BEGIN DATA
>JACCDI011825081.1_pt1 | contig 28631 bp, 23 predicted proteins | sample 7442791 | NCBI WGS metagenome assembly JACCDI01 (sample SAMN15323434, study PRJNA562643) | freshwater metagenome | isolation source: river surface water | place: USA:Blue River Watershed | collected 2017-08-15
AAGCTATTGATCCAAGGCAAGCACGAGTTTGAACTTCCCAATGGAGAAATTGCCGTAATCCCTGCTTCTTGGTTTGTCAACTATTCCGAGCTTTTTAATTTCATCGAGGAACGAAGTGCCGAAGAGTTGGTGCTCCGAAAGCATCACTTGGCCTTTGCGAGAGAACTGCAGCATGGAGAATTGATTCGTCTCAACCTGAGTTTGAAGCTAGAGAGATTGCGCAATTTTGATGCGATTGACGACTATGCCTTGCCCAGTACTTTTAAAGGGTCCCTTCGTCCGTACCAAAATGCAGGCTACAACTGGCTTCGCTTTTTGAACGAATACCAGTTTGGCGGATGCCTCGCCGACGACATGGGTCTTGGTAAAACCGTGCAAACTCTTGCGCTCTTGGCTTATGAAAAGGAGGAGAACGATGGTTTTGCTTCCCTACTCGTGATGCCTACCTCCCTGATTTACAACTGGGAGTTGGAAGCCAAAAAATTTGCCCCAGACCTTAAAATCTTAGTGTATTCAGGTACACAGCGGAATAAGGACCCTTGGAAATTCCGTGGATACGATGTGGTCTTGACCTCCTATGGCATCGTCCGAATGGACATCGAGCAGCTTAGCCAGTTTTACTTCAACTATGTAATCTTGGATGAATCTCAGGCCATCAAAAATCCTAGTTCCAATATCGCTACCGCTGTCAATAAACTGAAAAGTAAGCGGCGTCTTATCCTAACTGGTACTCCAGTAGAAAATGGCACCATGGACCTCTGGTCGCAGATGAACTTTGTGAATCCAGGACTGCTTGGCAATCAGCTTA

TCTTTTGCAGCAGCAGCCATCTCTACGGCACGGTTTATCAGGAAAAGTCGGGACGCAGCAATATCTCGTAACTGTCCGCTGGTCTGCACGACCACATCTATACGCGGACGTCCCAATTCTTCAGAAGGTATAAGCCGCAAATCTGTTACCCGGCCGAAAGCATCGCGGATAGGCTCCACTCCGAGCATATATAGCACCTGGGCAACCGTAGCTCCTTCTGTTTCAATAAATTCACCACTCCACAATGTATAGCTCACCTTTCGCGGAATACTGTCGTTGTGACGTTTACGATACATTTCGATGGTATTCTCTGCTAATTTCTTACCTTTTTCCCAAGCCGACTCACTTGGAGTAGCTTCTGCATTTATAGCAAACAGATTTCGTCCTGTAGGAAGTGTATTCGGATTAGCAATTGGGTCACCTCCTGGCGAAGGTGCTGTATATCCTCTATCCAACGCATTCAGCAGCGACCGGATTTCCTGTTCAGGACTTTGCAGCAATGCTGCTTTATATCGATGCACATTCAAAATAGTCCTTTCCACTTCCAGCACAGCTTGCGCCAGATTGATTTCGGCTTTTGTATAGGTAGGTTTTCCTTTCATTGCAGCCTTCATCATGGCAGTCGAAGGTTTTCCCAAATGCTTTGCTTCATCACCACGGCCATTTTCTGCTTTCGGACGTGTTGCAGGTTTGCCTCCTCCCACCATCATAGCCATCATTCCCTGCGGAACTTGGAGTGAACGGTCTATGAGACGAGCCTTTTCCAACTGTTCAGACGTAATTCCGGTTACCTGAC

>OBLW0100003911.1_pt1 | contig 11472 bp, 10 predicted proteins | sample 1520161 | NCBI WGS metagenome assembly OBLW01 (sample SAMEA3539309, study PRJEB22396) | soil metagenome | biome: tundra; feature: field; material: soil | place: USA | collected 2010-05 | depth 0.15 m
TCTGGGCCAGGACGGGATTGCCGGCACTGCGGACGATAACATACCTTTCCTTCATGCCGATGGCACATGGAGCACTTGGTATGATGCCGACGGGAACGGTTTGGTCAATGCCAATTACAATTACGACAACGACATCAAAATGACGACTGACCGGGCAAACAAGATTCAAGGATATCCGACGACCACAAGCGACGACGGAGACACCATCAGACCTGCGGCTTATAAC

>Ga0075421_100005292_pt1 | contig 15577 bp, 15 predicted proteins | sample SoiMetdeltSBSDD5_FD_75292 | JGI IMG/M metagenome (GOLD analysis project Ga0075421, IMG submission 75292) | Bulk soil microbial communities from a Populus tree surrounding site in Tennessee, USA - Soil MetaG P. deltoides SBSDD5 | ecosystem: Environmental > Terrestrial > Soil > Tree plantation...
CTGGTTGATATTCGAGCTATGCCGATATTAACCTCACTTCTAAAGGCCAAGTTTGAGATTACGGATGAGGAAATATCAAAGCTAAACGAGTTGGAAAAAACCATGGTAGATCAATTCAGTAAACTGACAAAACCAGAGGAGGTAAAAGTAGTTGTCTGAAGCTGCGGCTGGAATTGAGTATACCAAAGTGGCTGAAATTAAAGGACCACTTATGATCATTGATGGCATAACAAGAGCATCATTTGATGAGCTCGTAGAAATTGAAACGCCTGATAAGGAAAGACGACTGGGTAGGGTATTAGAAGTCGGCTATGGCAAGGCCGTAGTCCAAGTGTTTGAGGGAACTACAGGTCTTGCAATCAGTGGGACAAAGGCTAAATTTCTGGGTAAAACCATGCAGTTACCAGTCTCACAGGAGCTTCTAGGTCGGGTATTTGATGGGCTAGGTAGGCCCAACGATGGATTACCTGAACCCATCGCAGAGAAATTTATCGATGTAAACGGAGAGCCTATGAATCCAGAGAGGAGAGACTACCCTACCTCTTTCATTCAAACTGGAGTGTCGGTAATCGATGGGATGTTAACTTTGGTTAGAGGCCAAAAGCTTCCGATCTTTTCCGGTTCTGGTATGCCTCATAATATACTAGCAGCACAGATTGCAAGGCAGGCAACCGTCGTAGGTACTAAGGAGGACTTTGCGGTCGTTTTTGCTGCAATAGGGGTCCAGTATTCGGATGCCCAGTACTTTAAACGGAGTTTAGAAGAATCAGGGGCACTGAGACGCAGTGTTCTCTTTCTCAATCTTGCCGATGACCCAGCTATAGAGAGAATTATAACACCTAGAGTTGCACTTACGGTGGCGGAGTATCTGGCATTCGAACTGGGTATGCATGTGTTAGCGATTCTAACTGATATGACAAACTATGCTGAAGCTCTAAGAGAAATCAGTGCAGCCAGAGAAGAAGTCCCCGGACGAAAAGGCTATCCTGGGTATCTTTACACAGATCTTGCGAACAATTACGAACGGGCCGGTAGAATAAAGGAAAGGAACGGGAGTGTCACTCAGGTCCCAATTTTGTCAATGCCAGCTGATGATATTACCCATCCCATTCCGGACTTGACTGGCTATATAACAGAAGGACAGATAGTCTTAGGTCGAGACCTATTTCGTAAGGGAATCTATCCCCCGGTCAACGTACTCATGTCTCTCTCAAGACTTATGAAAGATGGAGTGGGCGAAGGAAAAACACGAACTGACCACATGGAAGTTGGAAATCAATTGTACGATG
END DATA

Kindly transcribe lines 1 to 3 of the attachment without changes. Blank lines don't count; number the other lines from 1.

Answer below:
>JACCDI011825081.1_pt1 | contig 28631 bp, 23 predicted proteins | sample 7442791 | NCBI WGS metagenome assembly JACCDI01 (sample SAMN15323434, study PRJNA562643) | freshwater metagenome | isolation source: river surface water | place: USA:Blue River Watershed | collected 2017-08-15
AAGCTATTGATCCAAGGCAAGCACGAGTTTGAACTTCCCAATGGAGAAATTGCCGTAATCCCTGCTTCTTGGTTTGTCAACTATTCCGAGCTTTTTAATTTCATCGAGGAACGAAGTGCCGAAGAGTTGGTGCTCCGAAAGCATCACTTGGCCTTTGCGAGAGAACTGCAGCATGGAGAATTGATTCGTCTCAACCTGAGTTTGAAGCTAGAGAGATTGCGCAATTTTGATGCGATTGACGACTATGCCTTGCCCAGTACTTTTAAAGGGTCCCTTCGTCCGTACCAAAATGCAGGCTACAACTGGCTTCGCTTTTTGAACGAATACCAGTTTGGCGGATGCCTCGCCGACGACATGGGTCTTGGTAAAACCGTGCAAACTCTTGCGCTCTTGGCTTATGAAAAGGAGGAGAACGATGGTTTTGCTTCCCTACTCGTGATGCCTACCTCCCTGATTTACAACTGGGAGTTGGAAGCCAAAAAATTTGCCCCAGACCTTAAAATCTTAGTGTATTCAGGTACACAGCGGAATAAGGACCCTTGGAAATTCCGTGGATACGATGTGGTCTTGACCTCCTATGGCATCGTCCGAATGGACATCGAGCAGCTTAGCCAGTTTTACTTCAACTATGTAATCTTGGATGAATCTCAGGCCATCAAAAATCCTAGTTCCAATATCGCTACCGCTGTCAATAAACTGAAAAGTAAGCGGCGTCTTATCCTAACTGGTACTCCAGTAGAAAATGGCACCATGGACCTCTGGTCGCAGATGAACTTTGTGAATCCAGGACTGCTTGGCAATCAGCTTA

TCTTTTGCAGCAGCAGCCATCTCTACGGCACGGTTTATCAGGAAAAGTCGGGACGCAGCAATATCTCGTAACTGTCCGCTGGTCTGCACGACCACATCTATACGCGGACGTCCCAATTCTTCAGAAGGTATAAGCCGCAAATCTGTTACCCGGCCGAAAGCATCGCGGATAGGCTCCACTCCGAGCATATATAGCACCTGGGCAACCGTAGCTCCTTCTGTTTCAATAAATTCACCACTCCACAATGTATAGCTCACCTTTCGCGGAATACTGTCGTTGTGACGTTTACGATACATTTCGATGGTATTCTCTGCTAATTTCTTACCTTTTTCCCAAGCCGACTCACTTGGAGTAGCTTCTGCATTTATAGCAAACAGATTTCGTCCTGTAGGAAGTGTATTCGGATTAGCAATTGGGTCACCTCCTGGCGAAGGTGCTGTATATCCTCTATCCAACGCATTCAGCAGCGACCGGATTTCCTGTTCAGGACTTTGCAGCAATGCTGCTTTATATCGATGCACATTCAAAATAGTCCTTTCCACTTCCAGCACAGCTTGCGCCAGATTGATTTCGGCTTTTGTATAGGTAGGTTTTCCTTTCATTGCAGCCTTCATCATGGCAGTCGAAGGTTTTCCCAAATGCTTTGCTTCATCACCACGGCCATTTTCTGCTTTCGGACGTGTTGCAGGTTTGCCTCCTCCCACCATCATAGCCATCATTCCCTGCGGAACTTGGAGTGAACGGTCTATGAGACGAGCCTTTTCCAACTGTTCAGACGTAATTCCGGTTACCTGAC